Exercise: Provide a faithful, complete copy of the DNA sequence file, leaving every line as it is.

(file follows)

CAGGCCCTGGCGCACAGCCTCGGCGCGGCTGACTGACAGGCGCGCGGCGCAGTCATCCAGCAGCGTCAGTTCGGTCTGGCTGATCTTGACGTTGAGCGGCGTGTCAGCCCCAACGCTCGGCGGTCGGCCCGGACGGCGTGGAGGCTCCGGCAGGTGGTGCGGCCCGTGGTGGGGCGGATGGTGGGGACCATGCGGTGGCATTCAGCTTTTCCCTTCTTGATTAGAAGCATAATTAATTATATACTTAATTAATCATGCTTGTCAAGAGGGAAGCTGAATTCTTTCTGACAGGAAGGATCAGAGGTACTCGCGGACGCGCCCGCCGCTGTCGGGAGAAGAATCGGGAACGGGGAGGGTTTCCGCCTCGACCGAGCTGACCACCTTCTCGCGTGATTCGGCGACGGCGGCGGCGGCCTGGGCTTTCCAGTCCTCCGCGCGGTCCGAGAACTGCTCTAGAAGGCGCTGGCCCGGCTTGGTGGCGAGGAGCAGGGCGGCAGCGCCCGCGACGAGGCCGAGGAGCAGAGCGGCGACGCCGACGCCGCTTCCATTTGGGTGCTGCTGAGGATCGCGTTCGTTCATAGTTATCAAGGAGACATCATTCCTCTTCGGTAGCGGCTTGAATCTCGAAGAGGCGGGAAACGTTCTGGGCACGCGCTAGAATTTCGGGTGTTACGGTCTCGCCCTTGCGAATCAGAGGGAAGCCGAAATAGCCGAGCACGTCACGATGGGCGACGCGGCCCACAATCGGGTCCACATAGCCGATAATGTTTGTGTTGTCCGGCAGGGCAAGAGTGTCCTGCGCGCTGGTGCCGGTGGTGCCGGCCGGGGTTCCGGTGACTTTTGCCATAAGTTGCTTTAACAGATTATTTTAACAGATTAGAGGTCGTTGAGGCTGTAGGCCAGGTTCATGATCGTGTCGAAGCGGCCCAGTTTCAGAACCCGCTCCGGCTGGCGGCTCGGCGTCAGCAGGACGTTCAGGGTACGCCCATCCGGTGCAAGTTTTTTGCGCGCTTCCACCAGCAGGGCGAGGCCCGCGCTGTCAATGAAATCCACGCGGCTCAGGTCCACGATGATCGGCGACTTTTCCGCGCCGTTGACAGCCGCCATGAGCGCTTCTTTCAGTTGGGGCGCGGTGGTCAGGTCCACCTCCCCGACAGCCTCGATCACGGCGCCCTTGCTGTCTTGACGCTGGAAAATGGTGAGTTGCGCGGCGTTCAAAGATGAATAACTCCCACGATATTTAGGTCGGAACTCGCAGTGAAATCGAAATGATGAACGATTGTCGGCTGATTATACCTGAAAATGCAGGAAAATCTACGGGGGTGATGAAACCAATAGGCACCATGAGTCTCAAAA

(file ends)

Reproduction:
CAGGCCCTGGCGCACAGCCTCGGCGCGGCTGACTGACAGGCGCGCGGCGCAGTCATCCAGCAGCGTCAGTTCGGTCTGGCTGATCTTGACGTTGAGCGGCGTGTCAGCCCCAACGCTCGGCGGTCGGCCCGGACGGCGTGGAGGCTCCGGCAGGTGGTGCGGCCCGTGGTGGGGCGGATGGTGGGGACCATGCGGTGGCATTCAGCTTTTCCCTTCTTGATTAGAAGCATAATTAATTATATACTTAATTAATCATGCTTGTCAAGAGGGAAGCTGAATTCTTTCTGACAGGAAGGATCAGAGGTACTCGCGGACGCGCCCGCCGCTGTCGGGAGAAGAATCGGGAACGGGGAGGGTTTCCGCCTCGACCGAGCTGACCACCTTCTCGCGTGATTCGGCGACGGCGGCGGCGGCCTGGGCTTTCCAGTCCTCCGCGCGGTCCGAGAACTGCTCTAGAAGGCGCTGGCCCGGCTTGGTGGCGAGGAGCAGGGCGGCAGCGCCCGCGACGAGGCCGAGGAGCAGAGCGGCGACGCCGACGCCGCTTCCATTTGGGTGCTGCTGAGGATCGCGTTCGTTCATAGTTATCAAGGAGACATCATTCCTCTTCGGTAGCGGCTTGAATCTCGAAGAGGCGGGAAACGTTCTGGGCACGCGCTAGAATTTCGGGTGTTACGGTCTCGCCCTTGCGAATCAGAGGGAAGCCGAAATAGCCGAGCACGTCACGATGGGCGACGCGGCCCACAATCGGGTCCACATAGCCGATAATGTTTGTGTTGTCCGGCAGGGCAAGAGTGTCCTGCGCGCTGGTGCCGGTGGTGCCGGCCGGGGTTCCGGTGACTTTTGCCATAAGTTGCTTTAACAGATTATTTTAACAGATTAGAGGTCGTTGAGGCTGTAGGCCAGGTTCATGATCGTGTCGAAGCGGCCCAGTTTCAGAACCCGCTCCGGCTGGCGGCTCGGCGTCAGCAGGACGTTCAGGGTACGCCCATCCGGTGCAAGTTTTTTGCGCGCTTCCACCAGCAGGGCGAGGCCCGCGCTGTCAATGAAATCCACGCGGCTCAGGTCCACGATGATCGGCGACTTTTCCGCGCCGTTGACAGCCGCCATGAGCGCTTCTTTCAGTTGGGGCGCGGTGGTCAGGTCCACCTCCCCGACAGCCTCGATCACGGCGCCCTTGCTGTCTTGACGCTGGAAAATGGTGAGTTGCGCGGCGTTCAAAGATGAATAACTCCCACGATATTTAGGTCGGAACTCGCAGTGAAATCGAAATGATGAACGATTGTCGGCTGATTATACCTGAAAATGCAGGAAAATCTACGGGGGTGATGAAACCAATAGGCACCATGAGTCTCAAAA